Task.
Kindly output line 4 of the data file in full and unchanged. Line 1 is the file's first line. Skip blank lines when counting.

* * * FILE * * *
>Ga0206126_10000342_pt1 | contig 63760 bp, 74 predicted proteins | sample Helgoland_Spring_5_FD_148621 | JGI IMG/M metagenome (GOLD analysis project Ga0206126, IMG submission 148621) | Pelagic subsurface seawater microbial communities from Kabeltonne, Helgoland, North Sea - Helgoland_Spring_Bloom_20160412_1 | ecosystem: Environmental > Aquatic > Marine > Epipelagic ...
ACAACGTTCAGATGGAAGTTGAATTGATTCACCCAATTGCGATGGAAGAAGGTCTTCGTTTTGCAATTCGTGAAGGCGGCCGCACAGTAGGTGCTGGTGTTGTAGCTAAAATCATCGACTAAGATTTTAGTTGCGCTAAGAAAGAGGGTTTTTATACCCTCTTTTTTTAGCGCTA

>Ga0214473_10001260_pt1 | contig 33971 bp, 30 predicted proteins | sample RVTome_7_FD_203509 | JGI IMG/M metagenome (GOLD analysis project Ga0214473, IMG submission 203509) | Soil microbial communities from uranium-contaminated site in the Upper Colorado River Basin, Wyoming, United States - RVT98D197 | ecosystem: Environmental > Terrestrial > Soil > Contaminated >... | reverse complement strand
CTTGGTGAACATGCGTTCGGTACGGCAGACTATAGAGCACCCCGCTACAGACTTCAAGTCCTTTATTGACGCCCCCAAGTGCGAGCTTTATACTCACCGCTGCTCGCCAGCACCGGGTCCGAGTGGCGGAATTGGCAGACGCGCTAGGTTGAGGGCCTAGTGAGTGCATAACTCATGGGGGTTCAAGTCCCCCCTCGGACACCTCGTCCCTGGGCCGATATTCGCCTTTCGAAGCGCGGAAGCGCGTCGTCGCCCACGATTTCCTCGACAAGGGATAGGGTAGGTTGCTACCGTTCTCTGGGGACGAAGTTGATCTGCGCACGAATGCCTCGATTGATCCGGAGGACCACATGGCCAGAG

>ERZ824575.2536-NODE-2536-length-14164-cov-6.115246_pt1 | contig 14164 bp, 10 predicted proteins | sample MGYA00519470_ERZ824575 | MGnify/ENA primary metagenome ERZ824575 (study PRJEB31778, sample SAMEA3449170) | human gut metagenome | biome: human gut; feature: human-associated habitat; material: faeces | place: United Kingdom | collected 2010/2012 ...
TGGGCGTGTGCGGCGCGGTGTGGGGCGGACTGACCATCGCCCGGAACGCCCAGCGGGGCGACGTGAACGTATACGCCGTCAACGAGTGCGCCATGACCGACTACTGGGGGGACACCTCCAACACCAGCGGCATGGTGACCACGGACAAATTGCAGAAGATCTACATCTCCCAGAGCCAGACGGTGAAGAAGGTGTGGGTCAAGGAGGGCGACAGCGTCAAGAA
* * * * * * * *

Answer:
CTTGGTGAACATGCGTTCGGTACGGCAGACTATAGAGCACCCCGCTACAGACTTCAAGTCCTTTATTGACGCCCCCAAGTGCGAGCTTTATACTCACCGCTGCTCGCCAGCACCGGGTCCGAGTGGCGGAATTGGCAGACGCGCTAGGTTGAGGGCCTAGTGAGTGCATAACTCATGGGGGTTCAAGTCCCCCCTCGGACACCTCGTCCCTGGGCCGATATTCGCCTTTCGAAGCGCGGAAGCGCGTCGTCGCCCACGATTTCCTCGACAAGGGATAGGGTAGGTTGCTACCGTTCTCTGGGGACGAAGTTGATCTGCGCACGAATGCCTCGATTGATCCGGAGGACCACATGGCCAGAG